PEZ: How did the Atlantic crossing come about?
Trent: I spoke to a few teams, it looked like I had a place with a squad in the Netherlands but that fell apart. One of the cycling websites ran a piece about my situation and I received emails from three US squads. I phoned Jittery Joes and within 48 hours I’d signed a contract.


Worn out after a hard day.

PEZ: Big differences between Europe and the US?
Trent: In some ways it’s more professional in the US; when I first came over, I took a lot of clothing with me because I wasn’t sure what to expect. In the event there was every bit of kit imaginable waiting for me.

With the bikes too, they are very pedantic about getting everything ‘just-so,’ we have little Jittery Joe coffee cup logos and they’re always perfectly placed on the frame and components.

The programme takes bit of getting used to, you could be riding in Philly in front of huge crowds, then the next week it’s in front of three folks in Idaho but the next week it’s a $150,000 crit in Charlotte.

PEZ: Will you be riding the Tours of California and Georgia?
Trent: You have to remember that it’s a different set-up in the States, in Europe the races pay the teams expenses to ride, but in the States, the teams have to pay the races, I don’t think CSC will be paying the Tour of California, but we’d have to, and it’s just not viable.

Our first big race will be the Redlands Classic; the Tour of Georgia is a big race for us, our sponsor is Georgia-based. We’ll be doing a lot of work to get in shape for that; a training camp and a lot of motor pacing will be part of the build up.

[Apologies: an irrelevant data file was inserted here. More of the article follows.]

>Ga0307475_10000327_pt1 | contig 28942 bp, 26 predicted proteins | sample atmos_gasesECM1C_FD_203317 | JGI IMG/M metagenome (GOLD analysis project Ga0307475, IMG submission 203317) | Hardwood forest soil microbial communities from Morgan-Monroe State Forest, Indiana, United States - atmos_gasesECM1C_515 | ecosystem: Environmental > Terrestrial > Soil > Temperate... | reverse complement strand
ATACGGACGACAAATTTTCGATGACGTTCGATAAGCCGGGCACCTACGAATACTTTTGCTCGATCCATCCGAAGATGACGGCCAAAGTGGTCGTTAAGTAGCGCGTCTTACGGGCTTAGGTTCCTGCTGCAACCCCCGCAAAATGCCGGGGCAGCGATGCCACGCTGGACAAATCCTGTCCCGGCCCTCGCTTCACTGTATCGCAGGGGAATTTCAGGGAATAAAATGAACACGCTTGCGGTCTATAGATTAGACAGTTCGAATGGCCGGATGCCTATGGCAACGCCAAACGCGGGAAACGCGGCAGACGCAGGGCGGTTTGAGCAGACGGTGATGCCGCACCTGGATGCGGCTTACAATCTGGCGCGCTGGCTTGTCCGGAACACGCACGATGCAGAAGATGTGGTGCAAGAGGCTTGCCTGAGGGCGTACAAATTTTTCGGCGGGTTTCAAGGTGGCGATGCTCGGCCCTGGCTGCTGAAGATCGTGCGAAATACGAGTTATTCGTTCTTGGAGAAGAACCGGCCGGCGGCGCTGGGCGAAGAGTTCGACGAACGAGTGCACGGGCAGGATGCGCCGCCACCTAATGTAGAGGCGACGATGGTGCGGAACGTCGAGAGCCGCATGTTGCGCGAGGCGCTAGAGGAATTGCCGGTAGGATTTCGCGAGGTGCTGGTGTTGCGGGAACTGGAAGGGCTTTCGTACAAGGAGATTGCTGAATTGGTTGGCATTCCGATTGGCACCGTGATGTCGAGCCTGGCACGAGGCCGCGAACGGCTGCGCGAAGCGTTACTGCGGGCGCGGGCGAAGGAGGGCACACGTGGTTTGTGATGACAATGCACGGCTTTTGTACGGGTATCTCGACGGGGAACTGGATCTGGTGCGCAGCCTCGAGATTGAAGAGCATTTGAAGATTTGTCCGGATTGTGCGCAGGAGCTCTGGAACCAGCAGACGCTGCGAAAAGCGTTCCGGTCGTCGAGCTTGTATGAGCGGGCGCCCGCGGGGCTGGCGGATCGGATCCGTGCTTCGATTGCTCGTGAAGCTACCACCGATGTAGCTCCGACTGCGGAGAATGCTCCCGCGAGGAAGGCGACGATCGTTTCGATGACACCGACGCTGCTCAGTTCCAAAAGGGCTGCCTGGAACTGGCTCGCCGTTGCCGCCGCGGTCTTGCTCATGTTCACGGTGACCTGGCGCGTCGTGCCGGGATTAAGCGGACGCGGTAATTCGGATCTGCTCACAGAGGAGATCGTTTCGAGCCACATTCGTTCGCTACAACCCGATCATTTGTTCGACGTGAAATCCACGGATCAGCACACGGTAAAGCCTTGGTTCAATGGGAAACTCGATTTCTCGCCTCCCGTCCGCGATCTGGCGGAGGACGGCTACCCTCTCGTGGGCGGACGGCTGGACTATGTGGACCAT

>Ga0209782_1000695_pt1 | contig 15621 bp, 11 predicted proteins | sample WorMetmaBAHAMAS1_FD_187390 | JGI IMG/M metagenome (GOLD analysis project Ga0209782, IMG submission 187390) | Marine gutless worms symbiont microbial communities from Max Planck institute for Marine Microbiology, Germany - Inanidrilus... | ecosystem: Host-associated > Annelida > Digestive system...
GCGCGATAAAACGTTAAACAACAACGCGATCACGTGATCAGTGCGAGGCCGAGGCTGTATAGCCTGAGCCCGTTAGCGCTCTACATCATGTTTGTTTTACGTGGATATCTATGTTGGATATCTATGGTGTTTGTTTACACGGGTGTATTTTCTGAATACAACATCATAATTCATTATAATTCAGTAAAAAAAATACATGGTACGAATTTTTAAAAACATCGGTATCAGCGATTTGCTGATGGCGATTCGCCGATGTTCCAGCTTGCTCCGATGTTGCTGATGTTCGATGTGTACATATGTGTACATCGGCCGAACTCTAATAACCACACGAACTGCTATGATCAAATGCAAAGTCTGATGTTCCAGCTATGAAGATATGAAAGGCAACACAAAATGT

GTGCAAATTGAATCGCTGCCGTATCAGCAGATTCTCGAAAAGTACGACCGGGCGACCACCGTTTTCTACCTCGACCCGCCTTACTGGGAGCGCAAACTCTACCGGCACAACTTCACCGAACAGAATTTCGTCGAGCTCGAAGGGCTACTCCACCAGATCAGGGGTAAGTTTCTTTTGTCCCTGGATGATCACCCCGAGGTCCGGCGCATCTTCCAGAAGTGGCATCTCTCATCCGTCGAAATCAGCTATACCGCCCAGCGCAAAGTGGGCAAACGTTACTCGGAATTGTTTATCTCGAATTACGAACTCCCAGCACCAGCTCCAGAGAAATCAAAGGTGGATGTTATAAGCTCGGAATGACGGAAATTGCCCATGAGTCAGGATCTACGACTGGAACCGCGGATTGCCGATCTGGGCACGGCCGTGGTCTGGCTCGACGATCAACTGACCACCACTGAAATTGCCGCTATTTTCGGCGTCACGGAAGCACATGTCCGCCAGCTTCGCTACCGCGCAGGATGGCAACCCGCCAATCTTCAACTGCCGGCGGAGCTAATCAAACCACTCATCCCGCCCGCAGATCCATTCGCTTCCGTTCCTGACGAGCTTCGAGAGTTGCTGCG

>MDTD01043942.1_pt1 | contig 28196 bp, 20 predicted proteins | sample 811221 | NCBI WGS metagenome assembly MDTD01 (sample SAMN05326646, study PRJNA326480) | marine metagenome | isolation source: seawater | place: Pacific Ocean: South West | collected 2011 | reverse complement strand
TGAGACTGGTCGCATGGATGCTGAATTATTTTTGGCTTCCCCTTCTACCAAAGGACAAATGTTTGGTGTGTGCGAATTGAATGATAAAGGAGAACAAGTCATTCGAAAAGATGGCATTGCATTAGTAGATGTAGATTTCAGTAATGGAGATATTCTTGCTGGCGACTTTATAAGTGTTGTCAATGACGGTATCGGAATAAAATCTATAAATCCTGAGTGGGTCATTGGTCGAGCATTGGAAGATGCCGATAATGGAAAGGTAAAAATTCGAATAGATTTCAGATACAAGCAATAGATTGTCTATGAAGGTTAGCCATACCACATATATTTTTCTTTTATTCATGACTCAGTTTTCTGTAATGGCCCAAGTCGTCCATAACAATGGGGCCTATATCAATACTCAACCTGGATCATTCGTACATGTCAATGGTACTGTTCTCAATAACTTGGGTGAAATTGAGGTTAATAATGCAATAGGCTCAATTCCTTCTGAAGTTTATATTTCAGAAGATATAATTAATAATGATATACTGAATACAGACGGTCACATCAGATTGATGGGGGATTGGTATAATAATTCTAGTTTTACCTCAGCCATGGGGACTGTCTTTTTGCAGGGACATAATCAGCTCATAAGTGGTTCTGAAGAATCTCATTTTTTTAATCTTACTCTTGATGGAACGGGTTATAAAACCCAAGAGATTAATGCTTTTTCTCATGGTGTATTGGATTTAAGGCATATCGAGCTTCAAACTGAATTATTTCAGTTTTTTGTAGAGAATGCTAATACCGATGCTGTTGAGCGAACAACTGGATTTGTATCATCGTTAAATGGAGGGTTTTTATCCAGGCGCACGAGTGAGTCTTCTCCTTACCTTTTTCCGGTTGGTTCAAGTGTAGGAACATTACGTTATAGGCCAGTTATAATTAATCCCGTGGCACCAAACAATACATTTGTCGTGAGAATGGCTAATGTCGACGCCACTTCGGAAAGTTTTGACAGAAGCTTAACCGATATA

Trent and his good Aussie friend, Jeff Hopkins.

PEZ: Why has it been such a tough year for riders to get a contract?
Trent: It’s like a ladder, up at the top we’ve lost Disco and Unibet from the Pro Tour, plus there are pro continental teams which have folded, but you’ve still got neo-pros trying to get-onto the bottom rungs.

Normally you’d get riders heading for the States, but Slipstream let 12 go with the restructure and Navigators folded. I was luck, I signed early, but I’ve had guys coming to me and asking if can get them a deal at 60% of their previous contract. The drug scandals haven’t helped either, despite the fact that it’s the most-tested sport in the world, the media latches-on to it.

PEZ: So how is your third year in the US looking?
Trent: I’m really looking forward to it, my first year here was good, but maybe last year wasn’t at the level I would have liked. I think if you are happy in your personal life then you ride well, I had a few things going-on in my life last year and it affected my riding.

This off-season has been great, I’m loving my training, not wanting to come home from runs and very happy with the way I’m going. I was 13th in the Australian elite road race championship and delighted at how I was feeling in the race. This week I’m easing back a bit because I don’t want to be in too good form, too early – I think it’s going to be a good year!

So, grasshopper, peace of mind IS achievable without the Pro Tour, even although the path may be long!

• See more at the Jittery Joe’s website: TheBeanTeam.com